The shoulder may have been one of mankind’s greatest evolutionary successes, allowing us to kill prey by hurling spears or rocks, a study said on Wednesday.
Focusing on a relatively underappreciated part of the anatomy, scientists said the shoulder was the key part of a throwing mechanism that evolved about two million years ago, enabling our puny forebears to capture prey with a projectile weapon.
Researchers at George Washington University in Washington DC used a 3D, high-speed camera to record student baseball players as they threw a ball.
Their model showed that the shoulder acts rather like a slingshot, storing and then releasing energy for the throw.
“When humans throw, we first rotate our arms backwards from the target,” said Neil Roach at the university’s Center for the Advanced Study of Hominid Palaeobiology.
“It is during this ‘arm-cocking’ phase that humans stretch the tendons and ligaments crossing the shoulder and store elastic energy.
“When this energy is released, it accelerates the arm forward, generating the fastest motion the human body produces, resulting in a very fast throw”.
The team analysed the biomechanics that produce this pent-up energy.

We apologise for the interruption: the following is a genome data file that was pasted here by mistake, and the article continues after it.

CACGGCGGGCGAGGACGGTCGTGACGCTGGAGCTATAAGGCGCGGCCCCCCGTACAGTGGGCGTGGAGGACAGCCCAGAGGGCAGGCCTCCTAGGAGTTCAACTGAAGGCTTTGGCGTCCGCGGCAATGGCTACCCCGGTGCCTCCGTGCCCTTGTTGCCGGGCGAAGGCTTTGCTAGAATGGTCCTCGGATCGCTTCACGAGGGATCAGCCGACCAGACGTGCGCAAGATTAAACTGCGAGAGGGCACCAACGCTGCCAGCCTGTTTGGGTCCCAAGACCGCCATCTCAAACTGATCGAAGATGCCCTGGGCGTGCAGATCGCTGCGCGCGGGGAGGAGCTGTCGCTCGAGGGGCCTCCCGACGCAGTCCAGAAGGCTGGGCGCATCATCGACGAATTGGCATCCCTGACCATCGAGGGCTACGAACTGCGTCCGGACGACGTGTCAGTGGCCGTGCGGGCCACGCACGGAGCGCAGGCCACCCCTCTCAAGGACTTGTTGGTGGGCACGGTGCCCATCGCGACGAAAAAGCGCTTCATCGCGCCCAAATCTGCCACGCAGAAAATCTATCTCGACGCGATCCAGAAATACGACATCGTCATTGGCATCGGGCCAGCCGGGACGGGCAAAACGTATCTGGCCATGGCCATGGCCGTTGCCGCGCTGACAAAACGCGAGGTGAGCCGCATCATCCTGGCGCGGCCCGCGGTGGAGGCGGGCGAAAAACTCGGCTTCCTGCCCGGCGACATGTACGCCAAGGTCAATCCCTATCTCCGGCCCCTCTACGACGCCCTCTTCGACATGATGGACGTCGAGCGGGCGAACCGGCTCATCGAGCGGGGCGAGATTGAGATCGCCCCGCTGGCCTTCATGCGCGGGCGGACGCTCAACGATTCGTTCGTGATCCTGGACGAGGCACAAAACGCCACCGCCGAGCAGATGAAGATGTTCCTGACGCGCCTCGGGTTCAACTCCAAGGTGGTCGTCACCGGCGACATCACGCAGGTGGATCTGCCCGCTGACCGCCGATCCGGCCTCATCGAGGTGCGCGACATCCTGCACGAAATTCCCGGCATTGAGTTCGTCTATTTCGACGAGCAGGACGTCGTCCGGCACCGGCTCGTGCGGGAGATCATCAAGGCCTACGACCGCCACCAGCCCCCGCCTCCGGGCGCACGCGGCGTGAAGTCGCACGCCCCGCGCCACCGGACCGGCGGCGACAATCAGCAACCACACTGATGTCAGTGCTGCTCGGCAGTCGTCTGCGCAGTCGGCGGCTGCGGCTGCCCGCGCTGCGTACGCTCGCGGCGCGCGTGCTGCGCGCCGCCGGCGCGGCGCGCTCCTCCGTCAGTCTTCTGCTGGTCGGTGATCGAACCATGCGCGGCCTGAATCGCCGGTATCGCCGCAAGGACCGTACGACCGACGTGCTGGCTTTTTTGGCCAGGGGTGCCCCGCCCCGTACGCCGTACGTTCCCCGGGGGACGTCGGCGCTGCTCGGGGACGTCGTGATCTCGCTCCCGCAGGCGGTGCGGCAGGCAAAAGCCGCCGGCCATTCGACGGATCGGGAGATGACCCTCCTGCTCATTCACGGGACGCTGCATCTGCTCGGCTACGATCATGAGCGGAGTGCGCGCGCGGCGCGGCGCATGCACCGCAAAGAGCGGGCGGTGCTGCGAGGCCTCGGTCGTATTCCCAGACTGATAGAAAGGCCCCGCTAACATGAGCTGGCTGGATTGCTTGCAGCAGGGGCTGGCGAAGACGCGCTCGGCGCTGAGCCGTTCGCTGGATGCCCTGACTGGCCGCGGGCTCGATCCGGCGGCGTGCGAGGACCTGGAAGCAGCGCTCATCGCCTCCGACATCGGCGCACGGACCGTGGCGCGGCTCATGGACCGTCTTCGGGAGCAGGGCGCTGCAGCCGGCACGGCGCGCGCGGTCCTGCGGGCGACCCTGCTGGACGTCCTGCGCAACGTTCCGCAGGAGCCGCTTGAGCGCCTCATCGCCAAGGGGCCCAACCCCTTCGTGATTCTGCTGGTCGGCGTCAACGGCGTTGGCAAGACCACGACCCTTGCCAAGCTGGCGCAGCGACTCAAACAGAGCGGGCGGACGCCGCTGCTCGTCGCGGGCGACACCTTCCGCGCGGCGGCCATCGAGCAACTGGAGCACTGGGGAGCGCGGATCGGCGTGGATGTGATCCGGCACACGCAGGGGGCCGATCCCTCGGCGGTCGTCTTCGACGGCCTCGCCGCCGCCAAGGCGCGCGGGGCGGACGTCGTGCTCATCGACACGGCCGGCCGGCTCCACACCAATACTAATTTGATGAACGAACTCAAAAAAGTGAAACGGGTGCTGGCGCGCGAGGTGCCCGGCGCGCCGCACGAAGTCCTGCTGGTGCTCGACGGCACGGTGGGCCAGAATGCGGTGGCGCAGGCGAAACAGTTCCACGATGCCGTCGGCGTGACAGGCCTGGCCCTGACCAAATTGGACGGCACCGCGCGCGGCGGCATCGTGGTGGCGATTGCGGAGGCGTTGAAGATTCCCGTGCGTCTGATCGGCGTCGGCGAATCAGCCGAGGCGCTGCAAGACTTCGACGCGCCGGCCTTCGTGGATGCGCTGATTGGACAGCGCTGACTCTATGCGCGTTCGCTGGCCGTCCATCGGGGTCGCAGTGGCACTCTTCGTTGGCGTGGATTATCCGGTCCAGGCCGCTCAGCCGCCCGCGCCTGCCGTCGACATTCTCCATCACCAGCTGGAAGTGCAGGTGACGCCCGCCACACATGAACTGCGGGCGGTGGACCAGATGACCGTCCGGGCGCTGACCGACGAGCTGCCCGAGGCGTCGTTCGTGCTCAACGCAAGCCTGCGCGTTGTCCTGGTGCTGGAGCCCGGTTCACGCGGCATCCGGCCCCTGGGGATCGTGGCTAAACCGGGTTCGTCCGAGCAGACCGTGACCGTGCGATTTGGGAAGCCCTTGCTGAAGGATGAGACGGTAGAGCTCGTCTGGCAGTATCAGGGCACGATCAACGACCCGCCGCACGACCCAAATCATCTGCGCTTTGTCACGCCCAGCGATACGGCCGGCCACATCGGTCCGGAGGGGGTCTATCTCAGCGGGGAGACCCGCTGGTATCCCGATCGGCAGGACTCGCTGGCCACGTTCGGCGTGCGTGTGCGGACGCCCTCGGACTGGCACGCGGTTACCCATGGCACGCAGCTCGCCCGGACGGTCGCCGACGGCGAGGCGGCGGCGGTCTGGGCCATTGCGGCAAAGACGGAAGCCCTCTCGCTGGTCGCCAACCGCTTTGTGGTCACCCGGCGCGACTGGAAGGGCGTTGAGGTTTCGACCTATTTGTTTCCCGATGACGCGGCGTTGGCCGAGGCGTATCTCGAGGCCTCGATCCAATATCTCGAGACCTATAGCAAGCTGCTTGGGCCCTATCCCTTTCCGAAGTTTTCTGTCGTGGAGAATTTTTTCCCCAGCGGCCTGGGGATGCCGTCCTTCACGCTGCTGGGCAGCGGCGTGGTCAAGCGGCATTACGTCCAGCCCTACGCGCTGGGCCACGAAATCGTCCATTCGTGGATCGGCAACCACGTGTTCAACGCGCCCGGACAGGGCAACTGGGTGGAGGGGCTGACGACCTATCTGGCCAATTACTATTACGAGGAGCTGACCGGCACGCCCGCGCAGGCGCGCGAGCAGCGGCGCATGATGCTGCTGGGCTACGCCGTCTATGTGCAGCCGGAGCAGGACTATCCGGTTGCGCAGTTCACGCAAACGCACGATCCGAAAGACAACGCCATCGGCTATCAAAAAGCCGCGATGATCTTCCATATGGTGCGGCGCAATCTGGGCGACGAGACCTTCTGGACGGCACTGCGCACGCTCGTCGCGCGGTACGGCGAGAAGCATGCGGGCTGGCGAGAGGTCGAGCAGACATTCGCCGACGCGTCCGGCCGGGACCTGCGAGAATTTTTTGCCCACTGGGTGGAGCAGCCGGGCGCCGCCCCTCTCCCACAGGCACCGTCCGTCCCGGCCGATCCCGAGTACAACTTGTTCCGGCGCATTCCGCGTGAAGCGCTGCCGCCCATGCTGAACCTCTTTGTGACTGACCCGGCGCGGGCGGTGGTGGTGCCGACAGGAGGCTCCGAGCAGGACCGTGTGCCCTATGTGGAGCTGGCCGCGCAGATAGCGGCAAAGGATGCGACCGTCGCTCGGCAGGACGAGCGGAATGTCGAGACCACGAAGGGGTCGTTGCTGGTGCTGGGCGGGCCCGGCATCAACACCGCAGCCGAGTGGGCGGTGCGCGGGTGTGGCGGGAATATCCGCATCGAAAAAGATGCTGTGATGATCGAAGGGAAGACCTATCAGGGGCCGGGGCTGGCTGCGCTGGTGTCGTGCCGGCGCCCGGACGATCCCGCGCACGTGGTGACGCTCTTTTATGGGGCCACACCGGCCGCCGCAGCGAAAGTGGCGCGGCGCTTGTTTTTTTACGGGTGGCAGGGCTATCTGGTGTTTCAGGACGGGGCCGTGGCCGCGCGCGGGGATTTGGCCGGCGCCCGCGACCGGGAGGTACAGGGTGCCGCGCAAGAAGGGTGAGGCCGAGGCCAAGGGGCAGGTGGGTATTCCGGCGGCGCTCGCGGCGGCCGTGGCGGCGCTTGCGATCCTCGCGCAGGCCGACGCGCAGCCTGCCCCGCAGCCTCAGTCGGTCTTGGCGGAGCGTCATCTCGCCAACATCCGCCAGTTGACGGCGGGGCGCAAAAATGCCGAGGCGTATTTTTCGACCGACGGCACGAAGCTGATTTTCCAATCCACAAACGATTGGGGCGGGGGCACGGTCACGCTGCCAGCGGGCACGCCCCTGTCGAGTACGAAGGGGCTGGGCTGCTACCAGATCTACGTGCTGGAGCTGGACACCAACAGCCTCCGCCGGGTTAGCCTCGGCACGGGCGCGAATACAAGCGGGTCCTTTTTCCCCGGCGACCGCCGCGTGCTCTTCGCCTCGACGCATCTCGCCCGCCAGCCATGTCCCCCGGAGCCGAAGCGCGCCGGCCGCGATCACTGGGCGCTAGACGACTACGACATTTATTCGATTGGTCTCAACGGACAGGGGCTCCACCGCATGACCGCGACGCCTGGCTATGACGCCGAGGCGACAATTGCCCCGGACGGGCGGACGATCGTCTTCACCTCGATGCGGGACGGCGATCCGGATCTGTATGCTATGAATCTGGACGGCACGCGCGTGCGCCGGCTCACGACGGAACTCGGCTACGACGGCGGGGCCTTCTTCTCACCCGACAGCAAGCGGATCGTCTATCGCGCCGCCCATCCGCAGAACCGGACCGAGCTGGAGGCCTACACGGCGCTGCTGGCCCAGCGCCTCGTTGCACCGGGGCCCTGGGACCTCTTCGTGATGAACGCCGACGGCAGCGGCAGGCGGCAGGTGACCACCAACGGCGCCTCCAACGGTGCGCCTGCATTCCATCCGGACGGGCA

The main features in the shoulder, arm and torso first appeared in Homo erectus, a forerunner of Homo sapiens, two million years ago.
Humans and chimpanzees are believed to have gone their separate ways around six million years ago, some four million years after gorillas branched off from the primate evolutionary tree.
The chimpanzee, our closest primate relative, has only a fraction of a human child’s throwing ability even though the ape has superior strength and athleticism in other areas.
Shoulder evolution would be another piece in the puzzle to explain how Homo erectus survived in a hostile environment where he lacked speed, strength and natural weapons such as claws or fangs.
Despite their physical disadvantages, our ancestors were eating meat at least 2.6 million years ago, and were probably hunting large prey 1.9 million years ago, if fossil evidence is correct.
“Although contemporary hunter-gatherers rarely rely on throwing to kill prey, earlier hominins probably needed to throw projectiles frequently to acquire and defend carcasses,” said the study in the journal Nature.
Throwing a rock or pointed stick would be more effective and safer for killing prey than trying to capture it at close quarters. And added proteins would boost our energy-hungry brains.
“Eating more calorie-rich meat and fat would have allowed our ancestors to grow larger brains and bodies and expand into new regions of the world, all of which helped make us who we are today,” said Roach.
Previous anatomical research into the rise of man has focused, among other things, on our ability to stand and walk upright, which would have boosted the chances of spotting prey or predators.
Another perceived gain came with our ability to form a fist, with the thumb providing rigidity and protection for the delicate hand bones and ligaments.
Individuals who could strike with a clenched fist would have a clear advantage in killing or taking food and in fighting for mates, thus giving themselves a better chance of reproductive success.